Determination of the site and etiology of lower gastrointestinal (GI) bleeding may lead to frustration for internists, gastroenterologists, surgeons, diagnostic, and interventional radiologists. The intermittent nature, variable severity, and changes in patient hemodynamic status can result in multiple rounds of diagnostic imaging without an answer. This is especially true in the setting of negative upper endoscopy and limited lower endoscopy due to the amount of blood within the colon. Despite significant blood loss, traditional diagnostic examinations such as tagged red cell scans may be negative or positive without definitive localization of the responsible site. Mesenteric angiography is the definitive imaging tool for localization of the bleeding site. This can, however, lend to confusion when multiple vascular lesions are identified without visible bleeding. With the addition of super-selective microcatheter embolization, angiography has become both diagnostic and therapeutic, and in many institutions, the first-line intervention for the management of lower GI bleeding. The main limitations of angiographic detection are the temporal relation of the arteriogram to the intermittent nature of the bleed, as well as the volume of bleeding. To help improve the sensitivity of angiography, practices have combined catheter-based delivery of pharmacologic agents with intermittent angiography in hopes of increasing the yield of angiography without compromising safety or efficacy. Now, known as provocative angiography, this technique has been applied to assess fore-, mid-, and hindgut bleeding that is refractory to traditional diagnostic and therapeutic modalities.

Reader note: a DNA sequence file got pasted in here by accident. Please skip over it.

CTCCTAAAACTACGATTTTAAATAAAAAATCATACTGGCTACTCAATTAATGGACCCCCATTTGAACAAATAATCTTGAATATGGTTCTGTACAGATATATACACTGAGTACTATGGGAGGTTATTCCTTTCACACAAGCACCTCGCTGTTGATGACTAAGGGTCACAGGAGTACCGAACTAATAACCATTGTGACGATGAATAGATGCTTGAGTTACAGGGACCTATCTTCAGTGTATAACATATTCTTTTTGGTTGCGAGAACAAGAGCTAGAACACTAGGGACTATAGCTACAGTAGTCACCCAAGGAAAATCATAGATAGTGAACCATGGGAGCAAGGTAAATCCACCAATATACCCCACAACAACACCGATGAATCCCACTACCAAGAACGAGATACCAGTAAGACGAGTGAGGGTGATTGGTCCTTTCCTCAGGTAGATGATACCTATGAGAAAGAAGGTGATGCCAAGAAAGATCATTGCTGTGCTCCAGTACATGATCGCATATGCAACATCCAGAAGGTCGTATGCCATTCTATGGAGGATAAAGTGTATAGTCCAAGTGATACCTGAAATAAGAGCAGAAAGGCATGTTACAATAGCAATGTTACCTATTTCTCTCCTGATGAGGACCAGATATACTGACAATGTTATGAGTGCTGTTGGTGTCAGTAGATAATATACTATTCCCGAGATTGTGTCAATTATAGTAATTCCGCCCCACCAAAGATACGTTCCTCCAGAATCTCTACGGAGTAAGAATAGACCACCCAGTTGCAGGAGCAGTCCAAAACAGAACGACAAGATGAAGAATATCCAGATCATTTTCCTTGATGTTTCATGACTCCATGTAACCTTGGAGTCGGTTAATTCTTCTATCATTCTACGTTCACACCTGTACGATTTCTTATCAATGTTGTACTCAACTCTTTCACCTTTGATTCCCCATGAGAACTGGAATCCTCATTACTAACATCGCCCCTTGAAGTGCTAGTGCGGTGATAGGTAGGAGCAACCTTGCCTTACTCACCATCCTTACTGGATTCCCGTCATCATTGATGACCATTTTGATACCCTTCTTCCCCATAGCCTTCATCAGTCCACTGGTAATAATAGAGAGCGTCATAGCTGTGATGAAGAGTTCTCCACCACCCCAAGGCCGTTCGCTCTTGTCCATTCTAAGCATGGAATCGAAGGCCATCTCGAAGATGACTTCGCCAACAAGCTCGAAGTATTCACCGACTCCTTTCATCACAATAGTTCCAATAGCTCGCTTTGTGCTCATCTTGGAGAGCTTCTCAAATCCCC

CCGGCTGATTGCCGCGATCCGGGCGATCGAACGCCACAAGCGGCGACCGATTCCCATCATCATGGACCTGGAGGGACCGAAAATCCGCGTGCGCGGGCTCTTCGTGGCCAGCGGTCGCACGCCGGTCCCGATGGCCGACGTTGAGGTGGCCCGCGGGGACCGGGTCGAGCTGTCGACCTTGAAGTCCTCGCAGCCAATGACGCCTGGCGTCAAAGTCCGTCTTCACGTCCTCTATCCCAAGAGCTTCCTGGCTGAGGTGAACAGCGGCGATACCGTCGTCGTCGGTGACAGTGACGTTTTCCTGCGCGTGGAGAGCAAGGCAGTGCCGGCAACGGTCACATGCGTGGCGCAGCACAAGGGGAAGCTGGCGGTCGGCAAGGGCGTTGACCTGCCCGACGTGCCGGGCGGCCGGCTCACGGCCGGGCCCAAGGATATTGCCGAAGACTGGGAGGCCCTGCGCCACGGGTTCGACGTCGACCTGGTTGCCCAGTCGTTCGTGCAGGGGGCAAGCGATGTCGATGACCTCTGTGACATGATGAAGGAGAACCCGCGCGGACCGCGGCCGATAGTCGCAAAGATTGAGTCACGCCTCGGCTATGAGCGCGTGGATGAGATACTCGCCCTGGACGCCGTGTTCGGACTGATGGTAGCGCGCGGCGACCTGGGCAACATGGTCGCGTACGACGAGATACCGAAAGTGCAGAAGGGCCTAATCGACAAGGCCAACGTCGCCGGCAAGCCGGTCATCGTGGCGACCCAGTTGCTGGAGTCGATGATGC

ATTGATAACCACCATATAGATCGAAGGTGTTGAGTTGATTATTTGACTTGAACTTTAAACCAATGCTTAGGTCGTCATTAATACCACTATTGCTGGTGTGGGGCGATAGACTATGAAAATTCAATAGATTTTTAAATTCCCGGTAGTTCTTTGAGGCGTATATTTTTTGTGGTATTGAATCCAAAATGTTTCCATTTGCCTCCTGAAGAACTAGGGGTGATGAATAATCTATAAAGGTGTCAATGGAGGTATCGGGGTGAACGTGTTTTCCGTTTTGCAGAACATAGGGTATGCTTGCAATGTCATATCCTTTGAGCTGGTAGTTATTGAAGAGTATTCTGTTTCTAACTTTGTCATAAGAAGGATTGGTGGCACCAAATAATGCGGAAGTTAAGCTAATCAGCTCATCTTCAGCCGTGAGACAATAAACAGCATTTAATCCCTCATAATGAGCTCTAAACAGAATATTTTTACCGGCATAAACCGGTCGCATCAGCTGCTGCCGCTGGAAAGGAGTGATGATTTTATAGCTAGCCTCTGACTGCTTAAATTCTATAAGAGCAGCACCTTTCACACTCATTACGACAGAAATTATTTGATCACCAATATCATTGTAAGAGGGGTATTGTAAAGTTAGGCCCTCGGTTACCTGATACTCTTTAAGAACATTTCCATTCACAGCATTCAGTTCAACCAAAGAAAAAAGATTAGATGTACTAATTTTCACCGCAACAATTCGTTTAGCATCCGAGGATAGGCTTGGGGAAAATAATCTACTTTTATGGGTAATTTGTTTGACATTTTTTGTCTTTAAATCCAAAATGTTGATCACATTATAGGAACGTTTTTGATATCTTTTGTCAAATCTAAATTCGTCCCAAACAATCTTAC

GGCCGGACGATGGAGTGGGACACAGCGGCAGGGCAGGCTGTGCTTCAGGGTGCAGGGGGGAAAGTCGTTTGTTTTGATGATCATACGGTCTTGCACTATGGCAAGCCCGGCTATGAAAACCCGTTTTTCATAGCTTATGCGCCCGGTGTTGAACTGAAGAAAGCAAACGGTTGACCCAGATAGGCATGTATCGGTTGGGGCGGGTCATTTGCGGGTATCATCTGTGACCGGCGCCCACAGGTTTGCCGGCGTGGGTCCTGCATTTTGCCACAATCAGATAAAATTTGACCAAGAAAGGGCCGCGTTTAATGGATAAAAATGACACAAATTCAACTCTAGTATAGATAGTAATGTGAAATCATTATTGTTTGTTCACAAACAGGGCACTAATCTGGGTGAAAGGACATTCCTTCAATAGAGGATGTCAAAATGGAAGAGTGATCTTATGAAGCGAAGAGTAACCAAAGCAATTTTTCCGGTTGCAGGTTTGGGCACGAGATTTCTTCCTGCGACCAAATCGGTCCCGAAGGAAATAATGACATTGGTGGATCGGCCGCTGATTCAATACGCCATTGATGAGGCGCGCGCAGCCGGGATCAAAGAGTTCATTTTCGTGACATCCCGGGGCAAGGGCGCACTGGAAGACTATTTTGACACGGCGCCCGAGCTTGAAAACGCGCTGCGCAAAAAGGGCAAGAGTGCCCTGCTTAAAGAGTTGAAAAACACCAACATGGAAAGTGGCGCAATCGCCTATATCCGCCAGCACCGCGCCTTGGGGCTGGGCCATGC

Methylene Blue Bleeding Site Fibrinolytic Agent Intermittent Nature Mesenteric Angiography
These keywords were added by machine and not by the authors. This process is experimental and the keywords may be updated as the learning algorithm improves.
This is a preview of subscription content, log in to check access.
Rösch J, Keller FS, Wawrukiewicz AS, Krippaehne WW and Dotter CT. Pharmaco-angiography in the diagnosis of recurrent massive lower gastrointestinal bleeding. Radiology 1982 Dec;145(3):615–619.PubMedGoogle Scholar
Koval G, Benner KG, Rösch J and Kozak BE. Aggressive angiographic diagnosis in acute lower gastrointestinal hemorrhage. Dig Dis Sci 1987 Mar;32(3):248–253.CrossRefPubMedGoogle Scholar
Glickerman DJ, Kowdley KV and Rosch J. Urokinase in gastrointestinal tract bleeding. Radiology 1988 Aug;168(2):375–376.PubMedGoogle Scholar
Mernagh JR, O’Donovan N, Somers S, Gill G and Sridhar S. Use of heparin in the investigation of obscure gastrointestinal bleeding. Can Assoc Radiol J 2001 Aug;52(4):232–235.PubMedGoogle Scholar
Malden ES, Hicks ME, Royal HD, Aliperti G, Allen BT and Picus D. Recurrent gastrointestinal bleeding: use of thrombolysis with anticoagulation in diagnosis. Radiology 1998 Apr;207(1):147–151.PubMedGoogle Scholar
Bloomfeld RS, Smith TP, Schneider AM and Rockey DC. Provocative angiography in patients with gastrointestinal hemorrhage of obscure origin. Am J Gastroenterol 2000 Oct;95(10):2807–2812.CrossRefPubMedGoogle Scholar
Ryan JM, Key SM, Dumbleton SA and Smith TP. Nonlocalized lower gastrointestinal bleeding: provocative bleeding studies with intraarterial tPA, heparin, and tolazoline. J Vasc Interv Radiol 2001 Nov;12(11):1273–1277.CrossRefPubMedGoogle Scholar